The antidote to disappearing fathers is a commitment to leadership within the family, the promotion of faithfulness within marriage and a responsible fatherhood. A father is more than a breadwinner. He has a vital role in family life. He is the head of the home and has been given the authority to guide the family in the way it should go. Children benefit from a father who knows his place given to him by God. As W G. de Vries put it in his book Marriage in Honour,
Fathers must be full-time Christians and give godly leadership, enforce truth in love, and be consistent in disciplining their children.
Our society needs fathers who take responsibility for their families. Responsible fatherhood is not possible without sacrifice and commitment. A father is the protector of his children as well as their model, helper, and corrector. This notion of responsibility is crucial to fatherhood. I think of my own father, who exemplified courage and fortitude during the war years, and was our model of integrity and godly leadership. He died in 1981, but his presence is still sorely missed by his children.
A father is not only the leader of the family but also its teacher. The teaching role of the father is particularly stressed in the Old Testament. For example, Deuteronomy 6:4, "Hear, O Israel: the Lord our God, the Lord is one" is one of the foundational teachings of the Old Testament Scriptures. Jewish boys were taught this passage by their fathers as soon as they could speak. During the Passover celebrations in the home, the son asked his father, "Why is this night different from all other nights?" The father responded by giving an historical synopsis of God's miraculous dealings with Israel that led to the deliverance from Egyptian slavery. Christian fathers also make a commitment to teach their children - to give them godly direction - when their children are baptized. They are asked, "Do you sincerely promise to do all you can to teach these children, and to have them taught, this doctrine of salvation?"
Children are God's precious gifts. They are entrusted to the care of parents. Fathers should not be a stumbling block for their children. They should not leave it up to others to give their children direction. Modern life is hectic and today's work climate can be quite demanding. But material things can never replace a father's presence. Don't be an absent father. Give your children love, attention and time.
Dr. James Dobson once recalled a letter written by his father that was to change his life. He said that his father first congratulated him on his successful career, but then warned that all the success in the world would not compensate if his son failed at home. The spiritual welfare of his children was his most important responsibility and the only way to build their faith was to model it personally and then to stay on his knees in prayer. This cannot be done if a father puts all of his energy into his profession. Dr. Dobson remarked that he had never forgotten that profound advice.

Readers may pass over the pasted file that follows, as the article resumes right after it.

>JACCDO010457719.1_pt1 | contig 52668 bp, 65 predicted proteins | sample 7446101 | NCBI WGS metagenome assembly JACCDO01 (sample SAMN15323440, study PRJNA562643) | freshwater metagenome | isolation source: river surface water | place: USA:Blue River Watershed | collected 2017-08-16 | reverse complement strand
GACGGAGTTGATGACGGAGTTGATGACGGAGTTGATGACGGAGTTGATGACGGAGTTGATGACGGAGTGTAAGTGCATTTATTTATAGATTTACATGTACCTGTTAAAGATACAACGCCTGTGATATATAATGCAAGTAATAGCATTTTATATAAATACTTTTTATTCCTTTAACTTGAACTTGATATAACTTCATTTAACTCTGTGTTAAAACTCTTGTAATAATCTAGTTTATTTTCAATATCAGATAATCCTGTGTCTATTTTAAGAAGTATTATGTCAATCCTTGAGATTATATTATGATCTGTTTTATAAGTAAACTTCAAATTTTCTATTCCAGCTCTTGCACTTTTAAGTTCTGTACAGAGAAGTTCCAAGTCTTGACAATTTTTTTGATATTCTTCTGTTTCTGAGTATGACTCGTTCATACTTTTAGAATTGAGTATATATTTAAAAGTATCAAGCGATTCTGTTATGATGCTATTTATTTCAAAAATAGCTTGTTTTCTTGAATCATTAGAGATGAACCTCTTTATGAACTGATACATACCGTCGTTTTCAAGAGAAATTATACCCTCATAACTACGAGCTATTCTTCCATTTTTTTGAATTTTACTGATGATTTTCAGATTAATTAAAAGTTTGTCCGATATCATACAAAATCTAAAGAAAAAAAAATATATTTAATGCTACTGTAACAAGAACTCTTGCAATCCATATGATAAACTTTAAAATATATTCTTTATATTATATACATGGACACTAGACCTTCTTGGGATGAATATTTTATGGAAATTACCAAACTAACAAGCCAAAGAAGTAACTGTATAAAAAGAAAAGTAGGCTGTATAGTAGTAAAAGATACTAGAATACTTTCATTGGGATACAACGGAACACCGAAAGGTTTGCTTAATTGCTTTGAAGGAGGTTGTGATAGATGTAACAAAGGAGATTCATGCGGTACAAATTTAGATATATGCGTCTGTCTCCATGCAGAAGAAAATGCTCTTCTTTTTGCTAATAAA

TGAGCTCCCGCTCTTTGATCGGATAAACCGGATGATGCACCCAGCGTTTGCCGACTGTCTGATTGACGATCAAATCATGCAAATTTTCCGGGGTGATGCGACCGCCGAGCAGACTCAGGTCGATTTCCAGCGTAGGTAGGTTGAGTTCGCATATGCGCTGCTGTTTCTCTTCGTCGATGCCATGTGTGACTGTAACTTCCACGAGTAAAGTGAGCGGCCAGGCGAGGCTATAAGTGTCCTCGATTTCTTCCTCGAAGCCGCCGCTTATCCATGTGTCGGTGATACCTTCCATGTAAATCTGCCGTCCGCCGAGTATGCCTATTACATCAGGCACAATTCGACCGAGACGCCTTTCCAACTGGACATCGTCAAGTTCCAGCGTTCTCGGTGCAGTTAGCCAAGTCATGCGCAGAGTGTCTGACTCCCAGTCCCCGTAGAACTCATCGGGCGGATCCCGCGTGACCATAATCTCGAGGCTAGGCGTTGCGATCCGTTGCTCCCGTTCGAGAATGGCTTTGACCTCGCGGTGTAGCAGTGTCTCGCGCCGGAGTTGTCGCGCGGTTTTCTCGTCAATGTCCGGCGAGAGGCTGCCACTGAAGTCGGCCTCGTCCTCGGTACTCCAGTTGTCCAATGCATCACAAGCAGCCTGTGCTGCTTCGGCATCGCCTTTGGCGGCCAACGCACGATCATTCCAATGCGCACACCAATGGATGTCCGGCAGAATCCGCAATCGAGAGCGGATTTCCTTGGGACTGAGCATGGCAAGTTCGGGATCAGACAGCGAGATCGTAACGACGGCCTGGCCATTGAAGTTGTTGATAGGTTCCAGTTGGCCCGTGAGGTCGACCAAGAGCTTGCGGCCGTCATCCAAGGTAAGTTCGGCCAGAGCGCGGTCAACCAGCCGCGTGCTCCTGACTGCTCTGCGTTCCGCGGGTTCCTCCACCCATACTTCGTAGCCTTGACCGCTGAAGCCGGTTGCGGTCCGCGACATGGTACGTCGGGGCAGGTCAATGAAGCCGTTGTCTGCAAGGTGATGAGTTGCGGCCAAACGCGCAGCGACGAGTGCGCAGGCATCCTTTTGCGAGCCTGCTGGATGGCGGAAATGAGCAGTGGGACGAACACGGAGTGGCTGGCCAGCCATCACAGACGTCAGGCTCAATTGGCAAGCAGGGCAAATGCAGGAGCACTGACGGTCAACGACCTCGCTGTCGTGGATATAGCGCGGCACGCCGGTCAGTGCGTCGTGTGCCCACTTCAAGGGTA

The Lord calls men to faithfulness to Him and to their families. Fathers are needed who are committed to the Lord, who follow His way and aim to show the way to their family. Their commitment to the Lord will give them both identity and purpose. God calls fathers to take a godly leadership role in both family and church. It is a leadership expressed in servanthood.
The fatherhood of God
What do we say to children whose fathers have miserably failed them? Some claim, "I can't have any respect for my father. He was abusive and I couldn't do anything right in his eyes. He always put me down." Others may feel that their fathers were too permissive and didn't discipline when it was needed.
Since we live in a fallen and broken world, there are no perfect fathers. When a father has morally failed, he must own up to it and seek healing and restoration in Christ. God will not despise a broken and a contrite heart (Psalm 51:17). Fathers have their faults and are fallible. Each father who is honest with himself will agree to this fact. But Jesus reminds us that even faulty fathers know how to give good things to their children (Luke 11:13) .
Some believe that they can't call God their Father when their own fathers were such poor examples. This reasoning is used by feminists who want to change the language used for God, calling Him Mother or Parent instead of Father. But this is approaching the fatherhood of God from the wrong direction. The ideal of earthly fathers has been distorted by sin and human limitations. We may not project on to God
the human father we have loved and missed, have wanted or resented. If we have an image of God patterned after human fathers, it may give us a sense of rebellion or bitterness. We may feel that God is not approachable because our own fathers were not approachable.
The fatherhood of God is not defined by human fathers, however, but finds its meaning in and through Jesus Christ. The Christian norm for the relationship of father to child is the dealings between God and Jesus; the love with which Jesus was loved. Jesus had a unique relationship with the Father who sent Him into the world. When Mary and Joseph found the boy Jesus in the temple and told Him that they had been anxiously searching for Him, Jesus replied, "Why were you searching for me? Didn't you know I had to be in my Father's house?" (Luke 2:49) Later in His ministry Jesus invited men and women to share in the life of His Father.
After we become children of God, we have the wonderful privilege of calling God Father. We call Him Father because Jesus taught us to do so. If men are going to return to responsible fatherhood, they must look to their heavenly Father and rely upon Him. Even Jesus said, "I tell you the truth, the Son can do nothing by Himself; He can do only what He sees His Father doing, because whatever the Father does the Son also does. For the Father loves the Son and shows him all he does" (John 5:19f). God, not human fathers, is our model of loving fatherhood. He told Jesus, "You are my Son, whom I love; with you I am well pleased" (Mark 1:11). And Jesus declared, "He who has seen me has seen the Father"(John 14:9). Christ is the perfect image of the heavenly Father. We are to follow His example and walk in His steps (1 Peter 2:21).
Fathers should not let themselves be bowled over by radical feminism. They need to return home and provide leadership and direction. If they don't, who will? The late president Lyndon Johnson said, "History and instinct tell us that a society that does not encourage responsible fatherhood will pay for its failure in future generations."
Johnson was right. Families need fathers who take responsibility and who refuse to abandon leadership in the home, church and society. Our society will collapse when fathers forsake their families. David Blankenhorn suggests that every American man should be requested to make the following pledge:
I propose that Canadian men join Americans in making that pledge.
Johan D. Tangelder